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Interactions between soil, rainfall, and wildlife drive surface water quality across a savanna ecosystem


Correspondence to: A. M. Strauch, Department of Natural Resources and Environmental Management, University of Hawaii Manoa, 1910 East-West Road, Sherman 101, Honolulu, HI 96822, USA. E-mail:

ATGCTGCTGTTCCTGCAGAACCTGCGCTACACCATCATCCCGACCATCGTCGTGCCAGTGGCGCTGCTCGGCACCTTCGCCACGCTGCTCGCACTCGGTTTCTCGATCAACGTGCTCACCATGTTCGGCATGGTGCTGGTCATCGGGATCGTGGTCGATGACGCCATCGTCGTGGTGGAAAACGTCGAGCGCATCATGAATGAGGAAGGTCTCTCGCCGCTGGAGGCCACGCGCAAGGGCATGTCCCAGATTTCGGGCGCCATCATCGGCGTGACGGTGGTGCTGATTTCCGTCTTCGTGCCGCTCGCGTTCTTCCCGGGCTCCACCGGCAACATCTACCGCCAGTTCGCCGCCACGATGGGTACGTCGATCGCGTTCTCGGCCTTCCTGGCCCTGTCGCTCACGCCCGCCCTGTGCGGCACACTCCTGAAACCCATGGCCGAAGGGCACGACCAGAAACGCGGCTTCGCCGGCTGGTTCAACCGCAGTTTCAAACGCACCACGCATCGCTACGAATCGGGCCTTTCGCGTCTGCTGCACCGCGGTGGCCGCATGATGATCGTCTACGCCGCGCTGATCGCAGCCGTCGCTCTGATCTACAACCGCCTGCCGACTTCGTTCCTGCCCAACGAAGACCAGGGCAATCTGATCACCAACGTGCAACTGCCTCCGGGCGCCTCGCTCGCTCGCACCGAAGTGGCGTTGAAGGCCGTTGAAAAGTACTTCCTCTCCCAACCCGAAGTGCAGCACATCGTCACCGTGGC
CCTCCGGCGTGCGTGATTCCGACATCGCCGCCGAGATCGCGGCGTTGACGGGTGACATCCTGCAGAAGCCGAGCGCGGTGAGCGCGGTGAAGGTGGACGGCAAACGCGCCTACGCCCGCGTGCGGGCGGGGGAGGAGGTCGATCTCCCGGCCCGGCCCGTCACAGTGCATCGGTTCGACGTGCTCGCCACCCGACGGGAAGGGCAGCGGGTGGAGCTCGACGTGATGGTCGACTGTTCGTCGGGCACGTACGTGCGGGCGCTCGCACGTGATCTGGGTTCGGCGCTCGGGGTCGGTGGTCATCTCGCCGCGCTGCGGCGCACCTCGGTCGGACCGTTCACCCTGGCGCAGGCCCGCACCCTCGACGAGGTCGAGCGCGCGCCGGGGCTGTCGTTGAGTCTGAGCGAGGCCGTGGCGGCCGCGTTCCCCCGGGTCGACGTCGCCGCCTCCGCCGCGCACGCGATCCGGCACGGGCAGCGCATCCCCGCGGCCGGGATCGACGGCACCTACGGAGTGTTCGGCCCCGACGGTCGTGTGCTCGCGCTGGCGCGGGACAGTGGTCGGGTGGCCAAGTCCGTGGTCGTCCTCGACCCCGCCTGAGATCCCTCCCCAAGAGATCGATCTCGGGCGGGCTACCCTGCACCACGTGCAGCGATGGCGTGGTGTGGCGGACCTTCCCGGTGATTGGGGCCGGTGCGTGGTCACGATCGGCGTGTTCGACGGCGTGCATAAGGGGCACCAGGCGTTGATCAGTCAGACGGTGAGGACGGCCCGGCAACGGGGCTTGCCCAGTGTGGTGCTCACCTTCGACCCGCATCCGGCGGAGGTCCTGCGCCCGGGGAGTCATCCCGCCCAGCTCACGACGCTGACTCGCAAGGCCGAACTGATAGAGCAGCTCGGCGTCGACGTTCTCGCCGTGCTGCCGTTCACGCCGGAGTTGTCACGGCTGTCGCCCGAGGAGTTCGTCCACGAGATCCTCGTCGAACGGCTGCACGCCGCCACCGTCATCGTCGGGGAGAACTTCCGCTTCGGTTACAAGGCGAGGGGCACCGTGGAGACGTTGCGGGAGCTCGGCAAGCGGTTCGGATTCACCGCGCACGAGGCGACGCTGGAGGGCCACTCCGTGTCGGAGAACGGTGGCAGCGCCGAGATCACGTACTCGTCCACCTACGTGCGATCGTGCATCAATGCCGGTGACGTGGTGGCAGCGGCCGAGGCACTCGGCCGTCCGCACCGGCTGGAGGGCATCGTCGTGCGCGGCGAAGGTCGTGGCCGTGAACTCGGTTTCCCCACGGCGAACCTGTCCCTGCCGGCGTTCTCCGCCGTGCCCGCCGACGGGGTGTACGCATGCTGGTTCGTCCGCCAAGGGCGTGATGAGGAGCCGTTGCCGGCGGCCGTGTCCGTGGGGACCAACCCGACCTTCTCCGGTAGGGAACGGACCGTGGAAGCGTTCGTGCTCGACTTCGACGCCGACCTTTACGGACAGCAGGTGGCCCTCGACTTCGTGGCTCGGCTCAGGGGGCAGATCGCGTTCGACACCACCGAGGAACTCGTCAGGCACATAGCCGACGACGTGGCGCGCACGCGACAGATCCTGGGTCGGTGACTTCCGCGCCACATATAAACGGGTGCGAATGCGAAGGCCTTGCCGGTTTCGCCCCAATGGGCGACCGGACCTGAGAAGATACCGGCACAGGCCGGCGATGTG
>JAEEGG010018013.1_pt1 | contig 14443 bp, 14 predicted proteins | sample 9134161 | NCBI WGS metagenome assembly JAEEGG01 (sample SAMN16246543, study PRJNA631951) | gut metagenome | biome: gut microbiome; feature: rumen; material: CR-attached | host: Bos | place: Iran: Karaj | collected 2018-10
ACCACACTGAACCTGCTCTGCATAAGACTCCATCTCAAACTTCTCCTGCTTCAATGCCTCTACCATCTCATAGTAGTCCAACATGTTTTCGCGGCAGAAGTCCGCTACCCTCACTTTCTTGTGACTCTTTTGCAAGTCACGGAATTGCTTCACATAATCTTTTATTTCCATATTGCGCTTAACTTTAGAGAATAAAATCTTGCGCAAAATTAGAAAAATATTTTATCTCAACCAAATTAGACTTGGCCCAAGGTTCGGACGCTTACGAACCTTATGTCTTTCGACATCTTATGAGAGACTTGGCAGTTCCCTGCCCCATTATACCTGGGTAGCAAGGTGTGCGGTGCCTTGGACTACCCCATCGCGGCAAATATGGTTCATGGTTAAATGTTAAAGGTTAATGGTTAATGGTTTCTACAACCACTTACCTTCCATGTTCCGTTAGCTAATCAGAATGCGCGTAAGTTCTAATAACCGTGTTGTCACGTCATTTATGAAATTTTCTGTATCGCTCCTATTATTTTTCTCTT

Surface water resources play an important role in the transportation of nutrients within and between regions. Water quality varies spatially across landscapes, but the extent of this variability and the interaction between water quality and wildlife are not well-known. In some savannas, heterogeneous climatic and geologic patterns result in gradients of precipitation and soil nutrients, leading to temporal and regional differences in soil and vegetation quality. Wildlife utilise these seasonal patterns, influencing soil nutrient dynamics and vegetation. However, the impact of seasonally abundant wildlife, climate, and soils on surface water quality is unknown in savannas. Fluctuations in surface water quality were measured across the Serengeti ecosystem at 6-month intervals, and the influence of rainfall, watershed, and seasonal wildlife migration were then modelled. The results suggest that although soil composition in watersheds influences the concentration of soil-derived nutrients in rivers, rainfall and wildlife have a significant effect on the seasonal concentrations of most nutrients. The role of migratory wildlife in surface water quality in some watersheds is likely dampened by the large influence of resident species across seasons and habitats. The alteration of rainfall patterns by climate change is expected to influence nutrient transport into savanna rivers. Copyright © 2012 John Wiley & Sons, Ltd.